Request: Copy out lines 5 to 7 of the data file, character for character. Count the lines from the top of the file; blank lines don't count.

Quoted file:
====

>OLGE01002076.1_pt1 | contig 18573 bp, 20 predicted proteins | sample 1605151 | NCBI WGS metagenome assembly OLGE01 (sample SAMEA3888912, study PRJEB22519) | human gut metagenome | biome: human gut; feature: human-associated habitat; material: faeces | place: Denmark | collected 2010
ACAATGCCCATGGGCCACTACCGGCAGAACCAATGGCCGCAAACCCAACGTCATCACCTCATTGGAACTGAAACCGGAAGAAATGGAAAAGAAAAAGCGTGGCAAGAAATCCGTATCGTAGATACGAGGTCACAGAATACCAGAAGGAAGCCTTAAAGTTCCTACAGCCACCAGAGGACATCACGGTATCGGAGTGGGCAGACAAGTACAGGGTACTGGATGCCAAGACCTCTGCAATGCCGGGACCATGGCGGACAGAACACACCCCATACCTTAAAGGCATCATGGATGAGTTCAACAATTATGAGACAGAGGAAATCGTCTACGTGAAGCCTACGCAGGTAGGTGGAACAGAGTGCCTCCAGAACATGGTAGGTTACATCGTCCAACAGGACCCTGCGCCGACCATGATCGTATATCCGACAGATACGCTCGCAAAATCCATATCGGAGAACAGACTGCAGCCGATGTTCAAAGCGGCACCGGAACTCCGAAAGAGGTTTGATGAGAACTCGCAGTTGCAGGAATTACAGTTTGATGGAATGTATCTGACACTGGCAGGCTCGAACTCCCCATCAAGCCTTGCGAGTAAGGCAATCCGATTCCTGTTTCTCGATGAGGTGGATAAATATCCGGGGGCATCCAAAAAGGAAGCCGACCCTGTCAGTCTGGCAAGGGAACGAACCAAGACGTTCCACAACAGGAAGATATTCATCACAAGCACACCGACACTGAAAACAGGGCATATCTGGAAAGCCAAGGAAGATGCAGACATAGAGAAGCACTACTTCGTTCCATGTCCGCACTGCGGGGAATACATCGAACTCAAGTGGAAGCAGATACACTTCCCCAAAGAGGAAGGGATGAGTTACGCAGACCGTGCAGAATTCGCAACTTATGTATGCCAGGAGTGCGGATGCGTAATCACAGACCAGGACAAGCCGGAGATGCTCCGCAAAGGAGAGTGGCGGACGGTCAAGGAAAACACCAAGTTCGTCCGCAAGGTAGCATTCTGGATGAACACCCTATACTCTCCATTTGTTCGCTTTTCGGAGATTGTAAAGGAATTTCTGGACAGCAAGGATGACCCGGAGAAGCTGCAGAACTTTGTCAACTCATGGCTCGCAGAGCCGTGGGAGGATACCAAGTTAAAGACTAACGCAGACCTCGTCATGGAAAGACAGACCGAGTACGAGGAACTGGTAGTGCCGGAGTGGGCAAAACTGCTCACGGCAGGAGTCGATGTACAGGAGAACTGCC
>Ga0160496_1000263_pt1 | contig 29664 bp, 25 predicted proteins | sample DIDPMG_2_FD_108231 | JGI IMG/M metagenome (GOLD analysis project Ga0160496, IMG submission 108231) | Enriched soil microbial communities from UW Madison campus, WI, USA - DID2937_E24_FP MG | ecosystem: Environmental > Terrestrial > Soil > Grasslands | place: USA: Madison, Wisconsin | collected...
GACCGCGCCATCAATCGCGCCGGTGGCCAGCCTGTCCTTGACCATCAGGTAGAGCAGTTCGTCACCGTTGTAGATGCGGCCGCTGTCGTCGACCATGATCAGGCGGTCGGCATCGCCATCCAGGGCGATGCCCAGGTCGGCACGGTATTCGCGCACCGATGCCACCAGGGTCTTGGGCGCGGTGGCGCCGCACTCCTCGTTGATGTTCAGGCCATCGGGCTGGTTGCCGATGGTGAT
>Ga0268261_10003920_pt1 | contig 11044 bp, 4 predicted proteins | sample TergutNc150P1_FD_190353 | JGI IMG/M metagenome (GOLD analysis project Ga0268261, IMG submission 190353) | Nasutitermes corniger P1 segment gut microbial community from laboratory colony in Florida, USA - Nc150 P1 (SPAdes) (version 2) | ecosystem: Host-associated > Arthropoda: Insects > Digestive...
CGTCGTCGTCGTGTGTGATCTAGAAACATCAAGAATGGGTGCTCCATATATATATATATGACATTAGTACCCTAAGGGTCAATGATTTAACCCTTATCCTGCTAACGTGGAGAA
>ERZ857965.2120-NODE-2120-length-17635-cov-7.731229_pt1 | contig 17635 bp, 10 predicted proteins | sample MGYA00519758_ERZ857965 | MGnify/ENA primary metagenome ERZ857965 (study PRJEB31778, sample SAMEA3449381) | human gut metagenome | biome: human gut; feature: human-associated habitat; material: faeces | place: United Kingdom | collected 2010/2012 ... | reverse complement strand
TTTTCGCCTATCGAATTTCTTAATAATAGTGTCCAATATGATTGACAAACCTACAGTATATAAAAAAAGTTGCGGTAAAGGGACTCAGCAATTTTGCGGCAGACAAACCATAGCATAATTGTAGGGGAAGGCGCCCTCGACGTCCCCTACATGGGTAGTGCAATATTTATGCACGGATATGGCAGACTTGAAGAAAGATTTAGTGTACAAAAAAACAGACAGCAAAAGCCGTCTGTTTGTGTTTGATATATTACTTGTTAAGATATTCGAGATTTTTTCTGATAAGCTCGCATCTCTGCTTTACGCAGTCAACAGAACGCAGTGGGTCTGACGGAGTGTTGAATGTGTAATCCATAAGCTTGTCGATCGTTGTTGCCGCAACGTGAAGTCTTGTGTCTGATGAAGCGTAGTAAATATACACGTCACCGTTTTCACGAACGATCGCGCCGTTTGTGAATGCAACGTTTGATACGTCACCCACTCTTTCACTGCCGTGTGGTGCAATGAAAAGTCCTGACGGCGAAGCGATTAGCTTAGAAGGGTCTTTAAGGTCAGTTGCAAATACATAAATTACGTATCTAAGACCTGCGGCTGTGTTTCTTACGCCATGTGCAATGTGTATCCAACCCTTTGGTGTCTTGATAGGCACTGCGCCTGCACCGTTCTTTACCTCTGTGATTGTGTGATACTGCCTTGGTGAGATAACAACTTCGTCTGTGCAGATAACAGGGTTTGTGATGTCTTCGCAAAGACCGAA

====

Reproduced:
>Ga0268261_10003920_pt1 | contig 11044 bp, 4 predicted proteins | sample TergutNc150P1_FD_190353 | JGI IMG/M metagenome (GOLD analysis project Ga0268261, IMG submission 190353) | Nasutitermes corniger P1 segment gut microbial community from laboratory colony in Florida, USA - Nc150 P1 (SPAdes) (version 2) | ecosystem: Host-associated > Arthropoda: Insects > Digestive...
CGTCGTCGTCGTGTGTGATCTAGAAACATCAAGAATGGGTGCTCCATATATATATATATGACATTAGTACCCTAAGGGTCAATGATTTAACCCTTATCCTGCTAACGTGGAGAA
>ERZ857965.2120-NODE-2120-length-17635-cov-7.731229_pt1 | contig 17635 bp, 10 predicted proteins | sample MGYA00519758_ERZ857965 | MGnify/ENA primary metagenome ERZ857965 (study PRJEB31778, sample SAMEA3449381) | human gut metagenome | biome: human gut; feature: human-associated habitat; material: faeces | place: United Kingdom | collected 2010/2012 ... | reverse complement strand